NHS records 'may be shared with secretive US tech giant'

NHS records ‘may be shared with secretive US tech giant’: Millions of patients’ medical histories could be available to company that has ‘terrible track record’ with personal data, campaigners warn

  • Sensitive information of every person with GP are to be shared with other parties
  • NHS said the plan will help with research and planning to tackle coronavirus 
  • Campaign group is urging Government to reveal who will have access to data 

Medical histories of millions of NHS patients in England could be shared with a secretive US tech giant that has a ‘terrible track record’ with personal data, campaigners have warned.

From next month, sensitive information – including physical, sexual and mental health records – of every person registered with a GP are to be shared with third parties unless they opt out.

The NHS said the plan will help with research and planning to tackle Covid and other health issues.

Foxglove, a campaign group for digital rights, is urging the Government to reveal exactly who will have access to the data over fears it could include the US software firm Palantir, whose core business is providing big data and surveillance technology to the military, state security, and police.

From next month, sensitive information – including physical, sexual and mental health records – of every person registered with a GP are to be shared with third parties unless they opt out

Human rights groups have criticised the £30billion company for its involvement in controversial programmes and has accused it of failing to do due diligence on who it does business with.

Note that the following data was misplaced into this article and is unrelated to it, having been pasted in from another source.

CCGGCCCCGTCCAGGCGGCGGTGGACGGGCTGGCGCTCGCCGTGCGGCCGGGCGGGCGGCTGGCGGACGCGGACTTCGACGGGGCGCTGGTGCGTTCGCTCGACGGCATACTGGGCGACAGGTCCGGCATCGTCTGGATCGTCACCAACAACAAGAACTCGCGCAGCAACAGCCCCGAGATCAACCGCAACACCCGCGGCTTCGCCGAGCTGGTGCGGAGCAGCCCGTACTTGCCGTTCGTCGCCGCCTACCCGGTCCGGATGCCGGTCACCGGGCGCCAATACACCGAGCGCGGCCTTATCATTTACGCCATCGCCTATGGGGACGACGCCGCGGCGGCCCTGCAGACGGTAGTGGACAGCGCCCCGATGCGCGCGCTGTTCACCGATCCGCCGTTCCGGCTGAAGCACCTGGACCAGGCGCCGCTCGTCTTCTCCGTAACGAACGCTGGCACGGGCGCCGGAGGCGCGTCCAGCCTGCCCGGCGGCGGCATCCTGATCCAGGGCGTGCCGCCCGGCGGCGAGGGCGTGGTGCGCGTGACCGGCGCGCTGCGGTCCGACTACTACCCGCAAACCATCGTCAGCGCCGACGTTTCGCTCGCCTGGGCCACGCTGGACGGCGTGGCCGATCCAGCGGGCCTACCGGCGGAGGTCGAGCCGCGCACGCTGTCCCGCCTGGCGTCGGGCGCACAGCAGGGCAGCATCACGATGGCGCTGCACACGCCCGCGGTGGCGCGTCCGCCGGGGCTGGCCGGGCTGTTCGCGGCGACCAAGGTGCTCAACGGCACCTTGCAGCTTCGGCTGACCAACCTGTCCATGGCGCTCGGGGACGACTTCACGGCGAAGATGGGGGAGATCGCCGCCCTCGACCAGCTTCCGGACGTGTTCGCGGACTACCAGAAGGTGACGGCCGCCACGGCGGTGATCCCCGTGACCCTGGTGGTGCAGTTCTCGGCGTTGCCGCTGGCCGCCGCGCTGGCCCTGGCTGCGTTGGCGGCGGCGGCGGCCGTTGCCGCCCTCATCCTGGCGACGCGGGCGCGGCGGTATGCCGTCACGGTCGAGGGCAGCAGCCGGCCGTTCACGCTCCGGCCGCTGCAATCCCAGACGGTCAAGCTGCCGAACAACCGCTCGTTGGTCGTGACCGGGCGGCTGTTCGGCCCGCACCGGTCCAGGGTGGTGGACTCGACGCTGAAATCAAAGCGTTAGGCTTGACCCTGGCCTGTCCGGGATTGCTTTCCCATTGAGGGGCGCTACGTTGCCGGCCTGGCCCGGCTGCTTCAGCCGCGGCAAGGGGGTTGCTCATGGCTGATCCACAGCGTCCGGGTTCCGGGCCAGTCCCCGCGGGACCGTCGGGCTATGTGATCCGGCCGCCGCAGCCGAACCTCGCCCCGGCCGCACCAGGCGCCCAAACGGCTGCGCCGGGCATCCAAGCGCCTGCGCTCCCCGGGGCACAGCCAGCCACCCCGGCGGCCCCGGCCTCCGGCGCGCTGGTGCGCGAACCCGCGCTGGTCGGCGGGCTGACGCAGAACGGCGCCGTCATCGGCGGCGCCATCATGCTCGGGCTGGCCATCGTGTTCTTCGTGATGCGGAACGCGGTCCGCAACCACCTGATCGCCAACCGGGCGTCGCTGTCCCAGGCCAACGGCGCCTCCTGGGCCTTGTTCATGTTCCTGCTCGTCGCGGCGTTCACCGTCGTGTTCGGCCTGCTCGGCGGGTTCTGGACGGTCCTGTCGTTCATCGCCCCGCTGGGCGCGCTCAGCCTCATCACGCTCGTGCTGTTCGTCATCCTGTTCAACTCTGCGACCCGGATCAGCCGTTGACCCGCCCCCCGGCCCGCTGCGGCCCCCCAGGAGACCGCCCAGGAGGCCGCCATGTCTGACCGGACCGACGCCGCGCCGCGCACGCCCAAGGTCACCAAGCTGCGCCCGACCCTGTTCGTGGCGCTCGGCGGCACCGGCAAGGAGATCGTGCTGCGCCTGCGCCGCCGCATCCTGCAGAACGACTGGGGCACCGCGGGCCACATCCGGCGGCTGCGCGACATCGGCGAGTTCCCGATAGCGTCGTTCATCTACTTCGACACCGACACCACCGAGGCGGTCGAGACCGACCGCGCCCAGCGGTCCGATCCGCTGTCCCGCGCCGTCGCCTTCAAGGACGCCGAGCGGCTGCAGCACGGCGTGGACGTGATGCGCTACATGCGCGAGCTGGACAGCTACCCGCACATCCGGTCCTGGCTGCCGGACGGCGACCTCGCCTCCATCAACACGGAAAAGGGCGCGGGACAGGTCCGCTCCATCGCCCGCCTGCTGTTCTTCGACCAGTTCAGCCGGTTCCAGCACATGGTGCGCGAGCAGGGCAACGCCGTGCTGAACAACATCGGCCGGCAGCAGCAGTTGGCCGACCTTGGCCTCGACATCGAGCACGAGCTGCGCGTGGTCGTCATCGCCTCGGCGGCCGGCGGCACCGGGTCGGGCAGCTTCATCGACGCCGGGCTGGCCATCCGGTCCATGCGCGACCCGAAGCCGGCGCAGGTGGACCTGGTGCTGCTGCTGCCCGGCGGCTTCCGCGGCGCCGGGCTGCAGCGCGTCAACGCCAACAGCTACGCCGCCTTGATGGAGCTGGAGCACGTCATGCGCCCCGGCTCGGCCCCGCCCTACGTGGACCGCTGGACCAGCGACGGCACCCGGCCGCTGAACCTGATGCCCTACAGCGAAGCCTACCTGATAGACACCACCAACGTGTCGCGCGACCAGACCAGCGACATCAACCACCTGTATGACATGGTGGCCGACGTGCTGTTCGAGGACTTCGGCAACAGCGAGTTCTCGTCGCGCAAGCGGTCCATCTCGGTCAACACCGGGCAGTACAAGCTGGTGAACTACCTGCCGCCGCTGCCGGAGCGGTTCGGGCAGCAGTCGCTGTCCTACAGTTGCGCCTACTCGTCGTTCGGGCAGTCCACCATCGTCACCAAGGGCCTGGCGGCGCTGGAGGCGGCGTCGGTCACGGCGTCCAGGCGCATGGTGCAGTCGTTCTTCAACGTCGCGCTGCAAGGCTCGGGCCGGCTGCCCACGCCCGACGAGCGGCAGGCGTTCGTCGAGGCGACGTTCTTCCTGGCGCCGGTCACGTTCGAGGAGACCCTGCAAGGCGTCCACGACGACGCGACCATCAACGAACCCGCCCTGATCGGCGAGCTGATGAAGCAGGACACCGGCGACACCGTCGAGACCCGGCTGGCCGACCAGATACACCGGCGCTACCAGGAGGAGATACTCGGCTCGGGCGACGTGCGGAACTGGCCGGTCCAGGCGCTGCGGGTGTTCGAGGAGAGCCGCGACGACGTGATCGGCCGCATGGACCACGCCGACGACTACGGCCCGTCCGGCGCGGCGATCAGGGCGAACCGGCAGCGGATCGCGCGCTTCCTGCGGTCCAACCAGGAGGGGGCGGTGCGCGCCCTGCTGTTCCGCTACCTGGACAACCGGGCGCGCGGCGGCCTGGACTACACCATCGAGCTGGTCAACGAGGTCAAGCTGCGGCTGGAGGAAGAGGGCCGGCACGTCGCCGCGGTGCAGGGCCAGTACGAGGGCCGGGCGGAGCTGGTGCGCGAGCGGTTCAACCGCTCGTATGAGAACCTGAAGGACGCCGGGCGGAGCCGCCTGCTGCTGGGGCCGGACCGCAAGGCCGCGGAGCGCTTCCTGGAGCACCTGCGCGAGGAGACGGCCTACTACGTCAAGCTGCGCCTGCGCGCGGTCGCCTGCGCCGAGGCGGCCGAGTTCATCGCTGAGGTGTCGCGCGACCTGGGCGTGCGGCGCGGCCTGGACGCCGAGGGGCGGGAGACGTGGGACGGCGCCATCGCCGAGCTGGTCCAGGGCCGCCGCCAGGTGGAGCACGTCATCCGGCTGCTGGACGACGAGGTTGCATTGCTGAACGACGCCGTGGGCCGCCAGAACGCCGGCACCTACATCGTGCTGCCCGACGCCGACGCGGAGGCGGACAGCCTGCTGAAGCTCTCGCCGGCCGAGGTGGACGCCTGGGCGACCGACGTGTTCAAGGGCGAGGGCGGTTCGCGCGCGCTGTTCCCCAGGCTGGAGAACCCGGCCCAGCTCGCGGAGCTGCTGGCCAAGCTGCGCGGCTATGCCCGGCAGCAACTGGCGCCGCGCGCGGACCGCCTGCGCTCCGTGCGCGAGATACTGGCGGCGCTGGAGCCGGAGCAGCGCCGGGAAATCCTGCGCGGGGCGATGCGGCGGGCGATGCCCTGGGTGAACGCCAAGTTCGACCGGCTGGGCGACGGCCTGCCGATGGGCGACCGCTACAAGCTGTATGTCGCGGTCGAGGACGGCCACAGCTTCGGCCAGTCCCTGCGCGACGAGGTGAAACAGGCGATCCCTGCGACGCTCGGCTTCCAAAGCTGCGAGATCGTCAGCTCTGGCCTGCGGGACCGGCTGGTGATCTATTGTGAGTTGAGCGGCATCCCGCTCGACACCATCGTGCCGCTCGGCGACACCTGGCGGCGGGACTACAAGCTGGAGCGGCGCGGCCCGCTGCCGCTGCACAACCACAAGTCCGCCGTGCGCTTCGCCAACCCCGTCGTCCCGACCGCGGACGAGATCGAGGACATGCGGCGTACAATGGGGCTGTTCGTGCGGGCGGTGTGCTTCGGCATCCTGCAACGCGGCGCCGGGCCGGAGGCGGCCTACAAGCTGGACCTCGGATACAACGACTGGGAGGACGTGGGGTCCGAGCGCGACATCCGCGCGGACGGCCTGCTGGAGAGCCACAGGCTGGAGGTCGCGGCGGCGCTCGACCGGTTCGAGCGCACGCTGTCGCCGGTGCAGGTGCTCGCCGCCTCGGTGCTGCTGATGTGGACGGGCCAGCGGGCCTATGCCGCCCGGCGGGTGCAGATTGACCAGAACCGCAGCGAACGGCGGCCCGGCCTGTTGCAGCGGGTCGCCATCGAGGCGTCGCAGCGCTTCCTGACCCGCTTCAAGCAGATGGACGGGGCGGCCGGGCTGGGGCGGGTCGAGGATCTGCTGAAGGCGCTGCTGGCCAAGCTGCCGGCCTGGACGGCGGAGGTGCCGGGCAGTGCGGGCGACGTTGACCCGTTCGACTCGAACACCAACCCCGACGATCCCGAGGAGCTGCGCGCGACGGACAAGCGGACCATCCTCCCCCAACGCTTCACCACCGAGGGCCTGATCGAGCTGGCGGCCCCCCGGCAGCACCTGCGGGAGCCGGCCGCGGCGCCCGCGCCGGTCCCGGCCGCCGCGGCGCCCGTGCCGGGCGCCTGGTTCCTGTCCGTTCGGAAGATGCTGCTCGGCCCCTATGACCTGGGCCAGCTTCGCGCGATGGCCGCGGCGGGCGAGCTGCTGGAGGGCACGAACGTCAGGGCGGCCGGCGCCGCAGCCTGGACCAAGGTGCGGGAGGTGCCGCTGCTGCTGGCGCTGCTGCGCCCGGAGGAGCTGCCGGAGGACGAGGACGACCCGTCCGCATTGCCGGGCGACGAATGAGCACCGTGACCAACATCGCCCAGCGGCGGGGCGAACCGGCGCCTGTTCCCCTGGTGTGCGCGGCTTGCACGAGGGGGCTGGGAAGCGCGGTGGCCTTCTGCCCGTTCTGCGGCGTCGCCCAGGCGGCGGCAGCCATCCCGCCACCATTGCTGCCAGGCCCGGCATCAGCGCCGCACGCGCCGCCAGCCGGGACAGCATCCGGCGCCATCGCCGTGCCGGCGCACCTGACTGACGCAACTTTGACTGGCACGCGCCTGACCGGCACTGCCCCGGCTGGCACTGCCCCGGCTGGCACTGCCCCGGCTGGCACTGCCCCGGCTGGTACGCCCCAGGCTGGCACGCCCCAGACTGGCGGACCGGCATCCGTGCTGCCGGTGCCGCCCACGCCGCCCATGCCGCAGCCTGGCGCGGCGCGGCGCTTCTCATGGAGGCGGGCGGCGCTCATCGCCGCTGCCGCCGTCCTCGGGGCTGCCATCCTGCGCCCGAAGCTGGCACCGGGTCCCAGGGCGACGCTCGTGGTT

Last night NHS Digital, which runs the health service’s IT systems and is leading the project, said that only organisations with a ‘legal basis and legitimate need to use’ the GP database would have access to it.

It did not comment on whether Palantir would be involved but said any requests for access would be scrutinised by independent experts and GP representatives.

The firm has become increasingly involved in the NHS during the pandemic after offering to build a Covid-19 datastore. It has since won two more contracts worth a total £24million.

Foxglove said it was ‘very concerned’ that Palantir – which has been listed as a ‘preferred partner’ for procurement of NHS data service – may be used to manage the new GP database. It is among 50 organisations calling on the health service to end its involvement with the company.

Their petition states: ‘Palantir is a US tech and security corporation with a terrible track record. They help governments, intelligence agencies, and border forces to spy on innocent citizens and target minorities and the poor.’ Palantir declined to comment but a company source said it would only provide the software to hold the data and would not have access to it.

The NHS said the plan will help with research and planning to tackle Covid and other health issues

Foxglove director Cori Crider said: ‘Palantir is the last company we want anywhere near the NHS.’ The NHS is facing increasing criticism over plans to transfer 55million medical records to a database and share them with researchers and private companies.

Patients have until June 23 to opt out of the scheme, called general practice data for planning and research, by filling out a form and taking it to their GP.

NHS Digital said the anonymised data will only be shared with public sector bodies, charities or commercial organisations that meet a strict criteria to use it for research and health and care planning.

Its spokesman added: ‘No organisation is able to access or use this data unless they have a legal basis and a legitimate need to use it.’

Palantir was founded in 2003 by Silicon Valley billionaire Peter Thiel, the co-founder of PayPal.

Foxglove said the company’s technology specialised in security and surveillance and much of its work ‘was secret’.

Many US police forces have used its software for ‘predictive policing’ which has been criticised for targeting poor and black communities.

Palantir has also helped the US and UK’s digital spy agencies, NSA and GCHQ, manage mass surveillance programmes.

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